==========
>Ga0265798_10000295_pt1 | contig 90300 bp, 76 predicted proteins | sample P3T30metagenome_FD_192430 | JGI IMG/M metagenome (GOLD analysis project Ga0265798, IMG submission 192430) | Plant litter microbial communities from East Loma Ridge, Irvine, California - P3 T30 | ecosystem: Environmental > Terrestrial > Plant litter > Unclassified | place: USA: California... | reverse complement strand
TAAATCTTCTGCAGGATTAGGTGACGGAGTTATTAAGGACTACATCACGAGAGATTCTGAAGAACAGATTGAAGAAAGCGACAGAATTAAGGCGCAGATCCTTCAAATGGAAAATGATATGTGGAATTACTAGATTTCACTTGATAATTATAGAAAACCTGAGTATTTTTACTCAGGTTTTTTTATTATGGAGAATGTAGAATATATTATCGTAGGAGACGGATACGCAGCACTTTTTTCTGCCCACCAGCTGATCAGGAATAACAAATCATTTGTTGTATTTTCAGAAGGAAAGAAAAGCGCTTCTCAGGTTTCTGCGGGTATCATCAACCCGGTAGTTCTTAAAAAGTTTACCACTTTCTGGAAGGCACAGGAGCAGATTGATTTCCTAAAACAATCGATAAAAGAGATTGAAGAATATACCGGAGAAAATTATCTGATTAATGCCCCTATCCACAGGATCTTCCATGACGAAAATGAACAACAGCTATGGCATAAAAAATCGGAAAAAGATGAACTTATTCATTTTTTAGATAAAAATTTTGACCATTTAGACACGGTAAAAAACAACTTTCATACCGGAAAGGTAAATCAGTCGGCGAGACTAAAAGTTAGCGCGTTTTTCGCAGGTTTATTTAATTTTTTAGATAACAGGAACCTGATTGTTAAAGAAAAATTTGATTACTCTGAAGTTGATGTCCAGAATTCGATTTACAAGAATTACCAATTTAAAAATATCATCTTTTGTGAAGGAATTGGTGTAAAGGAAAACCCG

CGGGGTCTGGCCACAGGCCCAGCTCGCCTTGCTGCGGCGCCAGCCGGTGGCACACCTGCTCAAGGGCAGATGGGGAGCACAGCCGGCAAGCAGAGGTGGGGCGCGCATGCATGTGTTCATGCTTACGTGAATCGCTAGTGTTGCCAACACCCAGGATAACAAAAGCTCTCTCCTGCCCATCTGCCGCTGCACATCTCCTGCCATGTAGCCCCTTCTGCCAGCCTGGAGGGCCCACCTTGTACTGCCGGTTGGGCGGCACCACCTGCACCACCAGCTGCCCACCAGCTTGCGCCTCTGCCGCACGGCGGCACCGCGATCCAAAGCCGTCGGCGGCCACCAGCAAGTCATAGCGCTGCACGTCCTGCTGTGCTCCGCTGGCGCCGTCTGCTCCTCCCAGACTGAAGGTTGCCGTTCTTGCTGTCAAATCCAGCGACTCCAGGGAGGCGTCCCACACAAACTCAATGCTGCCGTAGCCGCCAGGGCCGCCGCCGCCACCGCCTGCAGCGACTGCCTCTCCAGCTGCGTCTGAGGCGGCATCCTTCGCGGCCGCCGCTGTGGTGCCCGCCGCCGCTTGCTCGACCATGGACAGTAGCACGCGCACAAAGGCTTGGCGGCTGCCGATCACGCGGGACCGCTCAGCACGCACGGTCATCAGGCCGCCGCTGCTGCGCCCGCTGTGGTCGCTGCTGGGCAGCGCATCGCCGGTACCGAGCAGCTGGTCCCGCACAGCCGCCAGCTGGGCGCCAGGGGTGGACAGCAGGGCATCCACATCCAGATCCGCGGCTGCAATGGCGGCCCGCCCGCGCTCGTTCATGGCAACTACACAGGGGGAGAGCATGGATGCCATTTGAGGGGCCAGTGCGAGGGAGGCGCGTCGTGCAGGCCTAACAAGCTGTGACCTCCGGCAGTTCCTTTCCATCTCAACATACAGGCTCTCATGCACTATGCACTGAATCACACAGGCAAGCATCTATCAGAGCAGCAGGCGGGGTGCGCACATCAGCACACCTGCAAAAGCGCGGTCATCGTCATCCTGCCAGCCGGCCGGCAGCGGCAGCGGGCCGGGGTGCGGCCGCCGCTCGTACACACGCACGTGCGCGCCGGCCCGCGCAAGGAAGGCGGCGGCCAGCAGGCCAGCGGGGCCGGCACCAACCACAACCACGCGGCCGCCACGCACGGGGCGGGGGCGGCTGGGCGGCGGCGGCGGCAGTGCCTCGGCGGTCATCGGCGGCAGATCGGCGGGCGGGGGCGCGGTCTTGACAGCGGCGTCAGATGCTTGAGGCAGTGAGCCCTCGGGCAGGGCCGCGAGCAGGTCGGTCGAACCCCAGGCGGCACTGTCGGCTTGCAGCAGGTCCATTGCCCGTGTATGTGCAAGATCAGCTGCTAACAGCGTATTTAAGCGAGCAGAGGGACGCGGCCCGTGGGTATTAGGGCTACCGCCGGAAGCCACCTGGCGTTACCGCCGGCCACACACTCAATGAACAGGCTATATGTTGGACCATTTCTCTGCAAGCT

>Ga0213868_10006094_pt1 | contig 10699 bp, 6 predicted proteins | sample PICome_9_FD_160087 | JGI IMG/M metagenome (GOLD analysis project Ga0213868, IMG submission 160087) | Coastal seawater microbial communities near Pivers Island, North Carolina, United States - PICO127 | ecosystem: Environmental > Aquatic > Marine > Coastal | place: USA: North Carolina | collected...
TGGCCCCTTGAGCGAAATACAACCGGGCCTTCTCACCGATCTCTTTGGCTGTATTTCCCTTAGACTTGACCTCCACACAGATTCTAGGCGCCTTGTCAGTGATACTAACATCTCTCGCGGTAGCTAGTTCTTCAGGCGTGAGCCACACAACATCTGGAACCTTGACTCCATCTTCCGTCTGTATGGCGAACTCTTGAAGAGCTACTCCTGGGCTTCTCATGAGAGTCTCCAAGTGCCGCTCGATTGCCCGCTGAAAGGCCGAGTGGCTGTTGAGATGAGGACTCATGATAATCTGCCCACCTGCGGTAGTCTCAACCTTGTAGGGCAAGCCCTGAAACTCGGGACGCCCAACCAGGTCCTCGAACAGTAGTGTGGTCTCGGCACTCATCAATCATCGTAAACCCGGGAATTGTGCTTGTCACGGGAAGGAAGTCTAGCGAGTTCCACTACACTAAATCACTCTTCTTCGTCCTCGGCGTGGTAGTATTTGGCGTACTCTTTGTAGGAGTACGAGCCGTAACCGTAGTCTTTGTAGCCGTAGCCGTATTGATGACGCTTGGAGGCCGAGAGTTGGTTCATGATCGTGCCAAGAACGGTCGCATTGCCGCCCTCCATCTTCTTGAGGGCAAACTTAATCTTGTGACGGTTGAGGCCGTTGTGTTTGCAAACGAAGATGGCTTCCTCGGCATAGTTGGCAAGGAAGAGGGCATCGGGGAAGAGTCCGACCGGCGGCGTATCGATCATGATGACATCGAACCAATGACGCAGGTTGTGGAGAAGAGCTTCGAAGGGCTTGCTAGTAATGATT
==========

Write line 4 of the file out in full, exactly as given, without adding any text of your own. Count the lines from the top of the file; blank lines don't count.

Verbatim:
>Ga0213868_10006094_pt1 | contig 10699 bp, 6 predicted proteins | sample PICome_9_FD_160087 | JGI IMG/M metagenome (GOLD analysis project Ga0213868, IMG submission 160087) | Coastal seawater microbial communities near Pivers Island, North Carolina, United States - PICO127 | ecosystem: Environmental > Aquatic > Marine > Coastal | place: USA: North Carolina | collected...